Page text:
Tallinn-based computer vision startup Fyma turns cameras into sensors for tracking and analysing shopper movements.
Also participating in the fund-raise were investors from 7 Percent, Decacorn, Lemonade Stand, Tiny VC, existing investor Superangel and a number of angel investors including two former Transferwise executives.
Founded in 2019, Fyma is on a mission to enable businesses and institutions to make better strategic decisions by turning conventional cameras into sensors. The company’s Software-as-a-Service platform extracts and analyses valuable data from live video footage, enabling clients to understand and contextualise the patterns of movement in individuals, such as pedestrians and shoppers, as well as objects like vehicles and machinery.
There are around 770 million CCTV cameras installed around the world today, a figure that is set to exceed 1 billion by 2021. Aside from security purposes, the majority of the video data remains unused. Fyma is changing that through the use of cognitive AI to produce meaningful real-time insights from the previously untapped data.
Karen K Burns, Fyma co-founder and CEO, explained: “AI is at the core of us being able to turn terabytes of data into actionable insights. We’re aiming to demystify this complex technology and unlock value currently hidden within existing video footage. We’re making these insights easily accessible to decision makers in areas ranging from urban planning and commercial real estate to transportation and retail through a self on-boarding SaaS platform.”
Taavi Tammiste, co-founder and CTO, continued: “The Fyma solution is also a self-learning application. This removes the burden of manually inputting hundreds or thousands of business rules or variables and significantly reduces onboarding times for clients. And as any camera can join our platform and become a sensor on existing infrastructure, the solution is much more scalable and cost effective.”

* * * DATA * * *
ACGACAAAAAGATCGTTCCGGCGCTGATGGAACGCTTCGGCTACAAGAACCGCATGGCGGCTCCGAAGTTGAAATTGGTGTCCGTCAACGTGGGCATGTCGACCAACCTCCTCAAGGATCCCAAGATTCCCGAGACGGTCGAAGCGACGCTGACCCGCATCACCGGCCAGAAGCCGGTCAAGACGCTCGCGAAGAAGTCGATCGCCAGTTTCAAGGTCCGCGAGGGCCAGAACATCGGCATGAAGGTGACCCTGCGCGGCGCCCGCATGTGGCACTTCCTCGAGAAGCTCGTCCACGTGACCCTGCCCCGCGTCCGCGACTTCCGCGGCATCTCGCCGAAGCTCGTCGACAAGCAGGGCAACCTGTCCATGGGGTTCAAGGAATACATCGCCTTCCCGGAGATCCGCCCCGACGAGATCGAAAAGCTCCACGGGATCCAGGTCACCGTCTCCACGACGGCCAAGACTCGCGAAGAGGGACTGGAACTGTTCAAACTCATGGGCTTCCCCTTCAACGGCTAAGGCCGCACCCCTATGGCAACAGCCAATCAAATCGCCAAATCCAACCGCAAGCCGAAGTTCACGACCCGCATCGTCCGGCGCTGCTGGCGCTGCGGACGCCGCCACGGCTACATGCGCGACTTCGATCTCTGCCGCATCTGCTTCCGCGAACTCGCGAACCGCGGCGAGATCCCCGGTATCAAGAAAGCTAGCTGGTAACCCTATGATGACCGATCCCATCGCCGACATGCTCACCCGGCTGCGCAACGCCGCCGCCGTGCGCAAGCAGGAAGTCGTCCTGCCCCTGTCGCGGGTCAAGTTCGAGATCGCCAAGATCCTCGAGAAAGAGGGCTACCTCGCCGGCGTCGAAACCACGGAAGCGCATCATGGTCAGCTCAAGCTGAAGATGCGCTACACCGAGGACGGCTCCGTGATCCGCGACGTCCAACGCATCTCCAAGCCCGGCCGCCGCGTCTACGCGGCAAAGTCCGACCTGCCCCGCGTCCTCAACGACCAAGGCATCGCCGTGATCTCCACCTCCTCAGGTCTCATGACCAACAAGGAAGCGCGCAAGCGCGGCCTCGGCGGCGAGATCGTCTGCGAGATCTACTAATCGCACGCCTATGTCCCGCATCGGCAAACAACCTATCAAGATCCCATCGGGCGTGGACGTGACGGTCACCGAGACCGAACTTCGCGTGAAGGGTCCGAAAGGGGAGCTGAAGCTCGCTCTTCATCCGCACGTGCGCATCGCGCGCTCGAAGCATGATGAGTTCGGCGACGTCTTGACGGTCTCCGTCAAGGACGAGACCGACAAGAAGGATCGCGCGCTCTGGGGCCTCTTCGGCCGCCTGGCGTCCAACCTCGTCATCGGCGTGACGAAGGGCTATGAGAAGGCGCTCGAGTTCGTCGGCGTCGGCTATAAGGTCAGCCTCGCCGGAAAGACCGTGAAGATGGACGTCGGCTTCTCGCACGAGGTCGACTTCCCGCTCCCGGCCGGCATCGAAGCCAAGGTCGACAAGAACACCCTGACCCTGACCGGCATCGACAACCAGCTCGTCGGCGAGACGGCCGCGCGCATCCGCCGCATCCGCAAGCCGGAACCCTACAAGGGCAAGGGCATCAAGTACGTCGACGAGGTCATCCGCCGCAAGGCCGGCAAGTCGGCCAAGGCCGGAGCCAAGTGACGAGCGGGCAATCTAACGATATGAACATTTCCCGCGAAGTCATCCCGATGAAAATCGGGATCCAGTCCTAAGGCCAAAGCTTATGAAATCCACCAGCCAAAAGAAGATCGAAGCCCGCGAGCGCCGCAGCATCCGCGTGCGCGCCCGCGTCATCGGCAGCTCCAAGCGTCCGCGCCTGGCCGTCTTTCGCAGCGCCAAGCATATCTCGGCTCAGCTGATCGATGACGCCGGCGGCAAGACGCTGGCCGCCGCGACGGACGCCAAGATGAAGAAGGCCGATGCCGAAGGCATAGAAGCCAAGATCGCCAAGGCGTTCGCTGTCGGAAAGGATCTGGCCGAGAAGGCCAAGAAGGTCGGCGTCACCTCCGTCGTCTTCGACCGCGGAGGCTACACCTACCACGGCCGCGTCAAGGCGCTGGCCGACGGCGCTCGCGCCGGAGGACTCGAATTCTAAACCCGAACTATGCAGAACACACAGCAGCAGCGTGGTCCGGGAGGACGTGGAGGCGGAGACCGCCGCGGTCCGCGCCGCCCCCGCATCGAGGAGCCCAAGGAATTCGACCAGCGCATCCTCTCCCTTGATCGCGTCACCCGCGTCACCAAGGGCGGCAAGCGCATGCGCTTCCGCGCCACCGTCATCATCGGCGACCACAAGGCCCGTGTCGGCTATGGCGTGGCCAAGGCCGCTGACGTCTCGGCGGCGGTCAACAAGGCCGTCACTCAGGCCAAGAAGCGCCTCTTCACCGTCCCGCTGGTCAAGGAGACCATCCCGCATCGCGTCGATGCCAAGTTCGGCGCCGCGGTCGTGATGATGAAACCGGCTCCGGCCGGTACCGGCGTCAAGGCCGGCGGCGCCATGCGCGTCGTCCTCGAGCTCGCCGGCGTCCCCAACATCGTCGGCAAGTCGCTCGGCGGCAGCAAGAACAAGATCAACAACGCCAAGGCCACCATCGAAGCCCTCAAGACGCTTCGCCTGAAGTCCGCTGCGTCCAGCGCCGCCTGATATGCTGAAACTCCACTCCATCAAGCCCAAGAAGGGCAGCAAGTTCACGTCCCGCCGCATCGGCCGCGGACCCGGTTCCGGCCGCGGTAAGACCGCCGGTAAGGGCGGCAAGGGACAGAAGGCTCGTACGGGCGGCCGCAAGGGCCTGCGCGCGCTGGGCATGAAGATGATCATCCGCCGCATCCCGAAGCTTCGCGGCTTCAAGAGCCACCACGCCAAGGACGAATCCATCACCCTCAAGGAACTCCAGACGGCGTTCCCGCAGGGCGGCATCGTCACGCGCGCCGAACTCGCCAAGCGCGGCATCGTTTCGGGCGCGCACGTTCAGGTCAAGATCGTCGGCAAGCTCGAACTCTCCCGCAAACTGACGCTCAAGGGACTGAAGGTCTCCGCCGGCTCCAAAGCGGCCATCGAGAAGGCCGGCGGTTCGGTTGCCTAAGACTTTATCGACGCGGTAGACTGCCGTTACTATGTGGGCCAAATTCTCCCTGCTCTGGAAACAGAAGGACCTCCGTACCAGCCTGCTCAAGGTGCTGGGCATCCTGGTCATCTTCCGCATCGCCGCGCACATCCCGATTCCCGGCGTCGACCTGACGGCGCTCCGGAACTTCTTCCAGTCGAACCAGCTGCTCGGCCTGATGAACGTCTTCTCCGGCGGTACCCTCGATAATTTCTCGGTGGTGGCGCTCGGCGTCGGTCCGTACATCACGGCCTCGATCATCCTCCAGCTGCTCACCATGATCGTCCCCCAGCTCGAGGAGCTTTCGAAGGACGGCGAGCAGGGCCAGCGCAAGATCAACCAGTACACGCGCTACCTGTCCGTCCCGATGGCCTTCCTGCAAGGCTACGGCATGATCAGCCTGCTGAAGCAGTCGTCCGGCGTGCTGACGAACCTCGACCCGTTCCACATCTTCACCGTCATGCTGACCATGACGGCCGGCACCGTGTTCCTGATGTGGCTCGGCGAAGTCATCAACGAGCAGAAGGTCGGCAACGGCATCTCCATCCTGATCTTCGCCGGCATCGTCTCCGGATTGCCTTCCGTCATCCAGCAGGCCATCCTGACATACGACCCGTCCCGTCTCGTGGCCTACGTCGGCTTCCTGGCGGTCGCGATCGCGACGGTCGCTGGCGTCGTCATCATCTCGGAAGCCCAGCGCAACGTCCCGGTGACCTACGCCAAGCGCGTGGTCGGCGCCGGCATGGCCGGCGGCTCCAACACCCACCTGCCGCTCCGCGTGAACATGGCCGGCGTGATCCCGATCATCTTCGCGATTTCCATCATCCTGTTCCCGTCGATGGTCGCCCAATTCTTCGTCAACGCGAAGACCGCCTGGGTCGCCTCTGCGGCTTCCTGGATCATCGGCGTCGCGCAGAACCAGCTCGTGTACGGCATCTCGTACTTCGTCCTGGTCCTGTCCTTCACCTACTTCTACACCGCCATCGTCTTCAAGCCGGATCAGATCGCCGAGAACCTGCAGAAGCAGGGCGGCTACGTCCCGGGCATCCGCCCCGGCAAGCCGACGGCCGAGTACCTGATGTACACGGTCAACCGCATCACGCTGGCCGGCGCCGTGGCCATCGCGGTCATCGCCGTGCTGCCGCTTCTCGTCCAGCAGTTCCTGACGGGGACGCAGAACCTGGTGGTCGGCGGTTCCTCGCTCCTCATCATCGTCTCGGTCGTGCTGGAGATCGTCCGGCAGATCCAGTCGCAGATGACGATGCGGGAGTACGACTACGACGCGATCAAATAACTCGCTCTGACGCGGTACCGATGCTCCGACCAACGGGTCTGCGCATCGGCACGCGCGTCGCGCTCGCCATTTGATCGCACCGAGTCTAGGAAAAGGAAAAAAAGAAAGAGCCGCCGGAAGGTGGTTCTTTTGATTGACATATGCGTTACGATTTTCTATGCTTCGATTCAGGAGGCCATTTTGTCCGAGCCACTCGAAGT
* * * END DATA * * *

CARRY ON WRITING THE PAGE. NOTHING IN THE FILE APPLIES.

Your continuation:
The startup is developing a variety of use cases across multiple industries for its solution. Pilots currently underway include its work with a leading shopping centre in the Baltics to understand the impact of Covid restrictions on footfall and make better use of common areas. Fyma is also working with Tallinn’s Ülemiste City, the city’s busiest business park, to optimise the way their parking lots operate.
Built on AI, the Fyma solution turns any new and legacy outdoor and CCTV camera into a powerful sensor to capture real time data and turn it into actionable insights. Working on an integrated system of cameras and computer vision algorithms, it requires much less processing power and infrastructure investment when compared to expensive high-end specialty camera systems. Fyma is compliant with existing privacy policies including GDPR. Its privacy-by-design approach prevents facial recognition, anonymising all gathered data and protecting the sensitive information obtained from any given number of video sources.
Fyma will use the funding to double its headcount, fund additional pilot programmes to help evaluate where it can make the biggest impact and to focus on business development. The global AI in computer vision market is estimated to reach $25.32bn by 20233 indicating considerable headroom for growth among startups operating in the space.
Rait Ojasaar, partner at Change Ventures, commented: “So far, many computer vision startups have been marketing their solutions as tools operable by specialised technology teams, which limits application. We value the vision of Fyma creating a platform that any businessperson can understand, as simplicity will be a key deciding factor for corporate clients seeking to improve their businesses with data.”